A while back, I sent in an essay I had written to an online travel magazine. Hey, I figured, I’ve been doling out my writing for free for four years on my blog; wasn’t it about time I became rich and famous through the lucrative world of freelance journalism? (Right, guys? That’s how people become rich and famous, right? That is, if your reality television show ideas never get off the ground – although I’m sure it’s just a matter of time before I finally get a Hollywood producer to agree that a television show entitled “The Battle of the Librarians” is maybe the best idea ever. I mean, who wouldn’t love a show that regularly features a challenge called The Dewey Decimal System of Death? Now that, my friends, is some good TV!).
A month after sending the essay in, I received an email back from the editor saying that she liked my piece but she wanted me to revise it. “I’d like to see what you’re saying said really strongly, with no maybes,” her email read.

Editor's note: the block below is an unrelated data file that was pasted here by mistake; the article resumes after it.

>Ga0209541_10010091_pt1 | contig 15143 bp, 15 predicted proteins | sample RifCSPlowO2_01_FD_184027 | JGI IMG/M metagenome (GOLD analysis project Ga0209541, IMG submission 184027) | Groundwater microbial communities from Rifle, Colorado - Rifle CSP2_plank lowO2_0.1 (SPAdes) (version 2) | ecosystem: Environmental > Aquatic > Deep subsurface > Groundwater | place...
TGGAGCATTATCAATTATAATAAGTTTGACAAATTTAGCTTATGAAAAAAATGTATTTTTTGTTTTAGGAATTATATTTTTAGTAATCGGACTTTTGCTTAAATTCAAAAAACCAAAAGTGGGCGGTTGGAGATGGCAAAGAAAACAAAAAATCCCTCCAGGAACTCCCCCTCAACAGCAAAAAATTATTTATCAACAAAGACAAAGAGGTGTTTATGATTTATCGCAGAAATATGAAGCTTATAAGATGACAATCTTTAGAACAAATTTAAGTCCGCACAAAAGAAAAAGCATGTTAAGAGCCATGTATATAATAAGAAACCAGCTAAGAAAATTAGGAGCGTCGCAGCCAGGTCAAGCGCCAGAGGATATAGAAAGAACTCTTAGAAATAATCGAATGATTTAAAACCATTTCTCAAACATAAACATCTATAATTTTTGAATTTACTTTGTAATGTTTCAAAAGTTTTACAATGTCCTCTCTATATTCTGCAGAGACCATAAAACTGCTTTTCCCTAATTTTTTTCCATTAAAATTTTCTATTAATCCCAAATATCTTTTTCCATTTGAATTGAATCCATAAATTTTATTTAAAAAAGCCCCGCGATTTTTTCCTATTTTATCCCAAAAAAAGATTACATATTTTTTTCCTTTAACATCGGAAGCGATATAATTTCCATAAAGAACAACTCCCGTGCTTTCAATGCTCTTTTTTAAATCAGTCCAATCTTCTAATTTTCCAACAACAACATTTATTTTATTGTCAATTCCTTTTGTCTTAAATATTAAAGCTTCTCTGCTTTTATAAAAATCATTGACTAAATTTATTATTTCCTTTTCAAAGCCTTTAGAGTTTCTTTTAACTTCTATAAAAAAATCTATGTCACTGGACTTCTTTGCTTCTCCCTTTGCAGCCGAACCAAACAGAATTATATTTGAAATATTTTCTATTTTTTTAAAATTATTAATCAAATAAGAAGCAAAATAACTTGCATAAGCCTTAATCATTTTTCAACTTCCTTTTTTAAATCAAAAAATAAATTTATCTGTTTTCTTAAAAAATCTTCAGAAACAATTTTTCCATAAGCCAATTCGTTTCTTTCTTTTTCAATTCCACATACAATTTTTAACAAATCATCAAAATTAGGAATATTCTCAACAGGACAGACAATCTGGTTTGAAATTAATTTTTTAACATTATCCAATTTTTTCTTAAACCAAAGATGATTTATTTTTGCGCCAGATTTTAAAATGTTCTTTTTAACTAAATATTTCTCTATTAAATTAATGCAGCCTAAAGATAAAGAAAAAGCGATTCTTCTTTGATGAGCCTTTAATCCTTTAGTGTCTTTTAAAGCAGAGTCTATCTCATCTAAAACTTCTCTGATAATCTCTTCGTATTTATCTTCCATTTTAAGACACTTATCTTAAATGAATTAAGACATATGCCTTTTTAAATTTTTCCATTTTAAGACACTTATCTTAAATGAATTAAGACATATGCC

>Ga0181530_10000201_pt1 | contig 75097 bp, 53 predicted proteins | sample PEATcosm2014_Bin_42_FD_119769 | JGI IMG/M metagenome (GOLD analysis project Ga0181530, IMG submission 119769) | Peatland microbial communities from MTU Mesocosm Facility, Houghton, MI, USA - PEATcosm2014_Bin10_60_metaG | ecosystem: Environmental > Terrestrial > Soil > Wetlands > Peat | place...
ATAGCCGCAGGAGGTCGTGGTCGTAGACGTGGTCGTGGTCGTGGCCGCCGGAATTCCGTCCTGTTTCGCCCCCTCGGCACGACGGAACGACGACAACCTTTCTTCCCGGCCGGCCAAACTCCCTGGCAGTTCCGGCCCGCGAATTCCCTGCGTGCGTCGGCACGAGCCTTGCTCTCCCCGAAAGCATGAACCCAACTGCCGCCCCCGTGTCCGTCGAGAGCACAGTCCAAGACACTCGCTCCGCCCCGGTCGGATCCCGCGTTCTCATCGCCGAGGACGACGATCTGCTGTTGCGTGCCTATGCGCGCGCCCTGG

I dutifully emailed her back to say I would look it over and revise it as soon as possible.
This was almost three weeks ago.
I looked it over. I did nothing.
It’s not that I’m lazy. (Okay, I am lazy. But I swear this wasn’t the reason why I haven’t revised it yet.)
It’s just that I didn’t know what to do.
Edit out the maybes?
But I am the maybes.
My personality could at best be described as whimsically wanton or refreshingly capricious; at worst, I’m perpetually wishy-washy, annoyingly indecisive and easily weak-kneed. Just choosing lunch throws me into fits of despair. When I finally do make my decision, I worry that I made the wrong choice and I’m plagued with thoughts of the sandwich that got away.
I love going out for meals with people who will order for me. In fact, I’ll find any excuse to force someone else to make my dining decisions. “Oh, you’ve eaten here before? You know what’s good. Why don’t you just order?” or “Wow, this menu has so many words. I’m not really good at words. But you are! Why don’t you use your word-skills and figure out which meal I want?”